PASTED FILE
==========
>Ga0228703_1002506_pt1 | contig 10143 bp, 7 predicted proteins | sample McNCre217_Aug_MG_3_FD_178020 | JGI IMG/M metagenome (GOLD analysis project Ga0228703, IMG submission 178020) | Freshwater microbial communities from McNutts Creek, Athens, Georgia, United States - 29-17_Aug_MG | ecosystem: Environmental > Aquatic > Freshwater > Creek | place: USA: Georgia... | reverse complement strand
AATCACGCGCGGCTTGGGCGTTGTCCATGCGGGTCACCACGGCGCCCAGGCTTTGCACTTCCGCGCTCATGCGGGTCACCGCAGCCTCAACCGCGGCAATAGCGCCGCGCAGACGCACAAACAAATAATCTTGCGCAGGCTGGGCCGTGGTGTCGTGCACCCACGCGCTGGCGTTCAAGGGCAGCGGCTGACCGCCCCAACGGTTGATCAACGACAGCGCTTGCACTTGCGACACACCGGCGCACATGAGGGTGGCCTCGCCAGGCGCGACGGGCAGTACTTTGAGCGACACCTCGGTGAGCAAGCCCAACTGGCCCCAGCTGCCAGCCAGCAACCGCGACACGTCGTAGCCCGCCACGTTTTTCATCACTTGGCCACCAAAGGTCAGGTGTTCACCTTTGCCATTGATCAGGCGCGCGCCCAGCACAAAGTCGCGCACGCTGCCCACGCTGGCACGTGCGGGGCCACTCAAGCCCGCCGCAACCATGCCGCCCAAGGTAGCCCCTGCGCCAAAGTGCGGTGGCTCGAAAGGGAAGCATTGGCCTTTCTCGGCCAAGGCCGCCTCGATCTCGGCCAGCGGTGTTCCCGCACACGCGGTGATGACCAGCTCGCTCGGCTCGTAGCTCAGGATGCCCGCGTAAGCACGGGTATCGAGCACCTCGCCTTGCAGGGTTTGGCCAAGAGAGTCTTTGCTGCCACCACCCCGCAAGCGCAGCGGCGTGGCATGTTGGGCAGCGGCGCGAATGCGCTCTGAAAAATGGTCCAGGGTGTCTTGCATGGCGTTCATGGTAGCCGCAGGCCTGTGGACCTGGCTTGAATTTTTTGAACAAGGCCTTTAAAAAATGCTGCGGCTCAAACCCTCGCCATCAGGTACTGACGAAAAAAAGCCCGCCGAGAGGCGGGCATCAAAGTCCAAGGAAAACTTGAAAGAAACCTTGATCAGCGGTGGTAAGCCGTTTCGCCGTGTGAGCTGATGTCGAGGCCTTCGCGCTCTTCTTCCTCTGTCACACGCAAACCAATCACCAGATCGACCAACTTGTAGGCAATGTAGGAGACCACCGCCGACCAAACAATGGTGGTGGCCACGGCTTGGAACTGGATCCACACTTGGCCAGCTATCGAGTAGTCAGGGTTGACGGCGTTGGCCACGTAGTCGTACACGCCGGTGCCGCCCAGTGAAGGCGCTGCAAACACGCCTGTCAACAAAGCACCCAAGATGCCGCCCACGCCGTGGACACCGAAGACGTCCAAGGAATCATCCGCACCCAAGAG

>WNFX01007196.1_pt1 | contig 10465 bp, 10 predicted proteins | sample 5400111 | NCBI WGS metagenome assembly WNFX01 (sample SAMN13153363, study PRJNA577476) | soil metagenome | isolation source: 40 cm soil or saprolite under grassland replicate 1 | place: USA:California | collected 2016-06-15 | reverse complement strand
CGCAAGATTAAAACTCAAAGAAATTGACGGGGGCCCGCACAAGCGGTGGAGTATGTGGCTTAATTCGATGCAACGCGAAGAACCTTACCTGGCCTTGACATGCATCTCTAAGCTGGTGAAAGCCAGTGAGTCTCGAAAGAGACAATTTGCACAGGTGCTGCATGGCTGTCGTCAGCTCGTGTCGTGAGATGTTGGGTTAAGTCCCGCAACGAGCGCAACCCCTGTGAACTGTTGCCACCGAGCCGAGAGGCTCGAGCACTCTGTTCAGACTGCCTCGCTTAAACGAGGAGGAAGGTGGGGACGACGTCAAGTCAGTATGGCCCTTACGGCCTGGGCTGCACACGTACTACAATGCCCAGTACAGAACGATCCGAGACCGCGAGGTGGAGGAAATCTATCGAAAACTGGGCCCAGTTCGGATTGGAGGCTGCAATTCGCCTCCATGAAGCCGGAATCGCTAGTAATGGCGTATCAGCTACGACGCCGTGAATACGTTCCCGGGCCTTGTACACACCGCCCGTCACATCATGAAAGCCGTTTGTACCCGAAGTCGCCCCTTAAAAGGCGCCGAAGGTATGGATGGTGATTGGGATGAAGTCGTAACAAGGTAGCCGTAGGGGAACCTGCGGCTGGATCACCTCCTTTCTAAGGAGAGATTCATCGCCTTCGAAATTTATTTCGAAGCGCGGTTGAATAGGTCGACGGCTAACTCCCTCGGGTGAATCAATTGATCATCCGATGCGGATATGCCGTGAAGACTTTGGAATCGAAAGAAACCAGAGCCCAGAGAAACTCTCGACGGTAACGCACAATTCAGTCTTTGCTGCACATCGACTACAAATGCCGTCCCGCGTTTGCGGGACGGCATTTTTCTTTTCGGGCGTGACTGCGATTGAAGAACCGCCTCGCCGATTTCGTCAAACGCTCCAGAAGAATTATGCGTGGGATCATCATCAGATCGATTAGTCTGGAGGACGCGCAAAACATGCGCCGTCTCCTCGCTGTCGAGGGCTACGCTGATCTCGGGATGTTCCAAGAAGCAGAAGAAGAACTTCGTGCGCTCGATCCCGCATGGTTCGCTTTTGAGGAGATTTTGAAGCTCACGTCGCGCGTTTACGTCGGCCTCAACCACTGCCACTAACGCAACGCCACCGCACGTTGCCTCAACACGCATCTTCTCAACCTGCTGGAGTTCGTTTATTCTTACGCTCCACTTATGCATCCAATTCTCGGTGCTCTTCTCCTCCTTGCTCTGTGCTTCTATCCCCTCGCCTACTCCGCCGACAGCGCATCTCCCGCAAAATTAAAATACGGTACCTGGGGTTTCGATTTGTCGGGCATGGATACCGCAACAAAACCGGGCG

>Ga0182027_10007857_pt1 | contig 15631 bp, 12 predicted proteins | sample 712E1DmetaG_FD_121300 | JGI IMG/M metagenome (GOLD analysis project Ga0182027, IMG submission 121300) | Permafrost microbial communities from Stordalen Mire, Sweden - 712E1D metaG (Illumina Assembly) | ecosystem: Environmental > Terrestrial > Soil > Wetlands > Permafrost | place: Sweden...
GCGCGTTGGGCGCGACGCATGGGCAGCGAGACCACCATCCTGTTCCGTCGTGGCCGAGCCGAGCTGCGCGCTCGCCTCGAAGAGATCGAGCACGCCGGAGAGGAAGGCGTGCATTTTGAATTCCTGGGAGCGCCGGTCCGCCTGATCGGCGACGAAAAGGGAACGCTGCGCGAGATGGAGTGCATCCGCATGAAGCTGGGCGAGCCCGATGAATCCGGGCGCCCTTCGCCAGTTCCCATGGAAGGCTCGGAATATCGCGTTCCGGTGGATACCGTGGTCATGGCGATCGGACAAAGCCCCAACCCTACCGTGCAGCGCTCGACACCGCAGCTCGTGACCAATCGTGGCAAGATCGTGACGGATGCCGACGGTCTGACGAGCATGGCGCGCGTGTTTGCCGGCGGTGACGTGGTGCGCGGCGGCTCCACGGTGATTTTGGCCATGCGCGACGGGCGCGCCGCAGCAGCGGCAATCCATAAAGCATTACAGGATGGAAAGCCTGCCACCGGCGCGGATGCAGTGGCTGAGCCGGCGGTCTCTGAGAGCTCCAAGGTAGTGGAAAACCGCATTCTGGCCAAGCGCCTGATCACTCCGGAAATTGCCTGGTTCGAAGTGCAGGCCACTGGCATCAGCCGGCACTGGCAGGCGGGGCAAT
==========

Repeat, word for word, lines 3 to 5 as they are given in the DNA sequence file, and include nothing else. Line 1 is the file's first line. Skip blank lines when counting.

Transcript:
>WNFX01007196.1_pt1 | contig 10465 bp, 10 predicted proteins | sample 5400111 | NCBI WGS metagenome assembly WNFX01 (sample SAMN13153363, study PRJNA577476) | soil metagenome | isolation source: 40 cm soil or saprolite under grassland replicate 1 | place: USA:California | collected 2016-06-15 | reverse complement strand
CGCAAGATTAAAACTCAAAGAAATTGACGGGGGCCCGCACAAGCGGTGGAGTATGTGGCTTAATTCGATGCAACGCGAAGAACCTTACCTGGCCTTGACATGCATCTCTAAGCTGGTGAAAGCCAGTGAGTCTCGAAAGAGACAATTTGCACAGGTGCTGCATGGCTGTCGTCAGCTCGTGTCGTGAGATGTTGGGTTAAGTCCCGCAACGAGCGCAACCCCTGTGAACTGTTGCCACCGAGCCGAGAGGCTCGAGCACTCTGTTCAGACTGCCTCGCTTAAACGAGGAGGAAGGTGGGGACGACGTCAAGTCAGTATGGCCCTTACGGCCTGGGCTGCACACGTACTACAATGCCCAGTACAGAACGATCCGAGACCGCGAGGTGGAGGAAATCTATCGAAAACTGGGCCCAGTTCGGATTGGAGGCTGCAATTCGCCTCCATGAAGCCGGAATCGCTAGTAATGGCGTATCAGCTACGACGCCGTGAATACGTTCCCGGGCCTTGTACACACCGCCCGTCACATCATGAAAGCCGTTTGTACCCGAAGTCGCCCCTTAAAAGGCGCCGAAGGTATGGATGGTGATTGGGATGAAGTCGTAACAAGGTAGCCGTAGGGGAACCTGCGGCTGGATCACCTCCTTTCTAAGGAGAGATTCATCGCCTTCGAAATTTATTTCGAAGCGCGGTTGAATAGGTCGACGGCTAACTCCCTCGGGTGAATCAATTGATCATCCGATGCGGATATGCCGTGAAGACTTTGGAATCGAAAGAAACCAGAGCCCAGAGAAACTCTCGACGGTAACGCACAATTCAGTCTTTGCTGCACATCGACTACAAATGCCGTCCCGCGTTTGCGGGACGGCATTTTTCTTTTCGGGCGTGACTGCGATTGAAGAACCGCCTCGCCGATTTCGTCAAACGCTCCAGAAGAATTATGCGTGGGATCATCATCAGATCGATTAGTCTGGAGGACGCGCAAAACATGCGCCGTCTCCTCGCTGTCGAGGGCTACGCTGATCTCGGGATGTTCCAAGAAGCAGAAGAAGAACTTCGTGCGCTCGATCCCGCATGGTTCGCTTTTGAGGAGATTTTGAAGCTCACGTCGCGCGTTTACGTCGGCCTCAACCACTGCCACTAACGCAACGCCACCGCACGTTGCCTCAACACGCATCTTCTCAACCTGCTGGAGTTCGTTTATTCTTACGCTCCACTTATGCATCCAATTCTCGGTGCTCTTCTCCTCCTTGCTCTGTGCTTCTATCCCCTCGCCTACTCCGCCGACAGCGCATCTCCCGCAAAATTAAAATACGGTACCTGGGGTTTCGATTTGTCGGGCATGGATACCGCAACAAAACCGGGCG

>Ga0182027_10007857_pt1 | contig 15631 bp, 12 predicted proteins | sample 712E1DmetaG_FD_121300 | JGI IMG/M metagenome (GOLD analysis project Ga0182027, IMG submission 121300) | Permafrost microbial communities from Stordalen Mire, Sweden - 712E1D metaG (Illumina Assembly) | ecosystem: Environmental > Terrestrial > Soil > Wetlands > Permafrost | place: Sweden...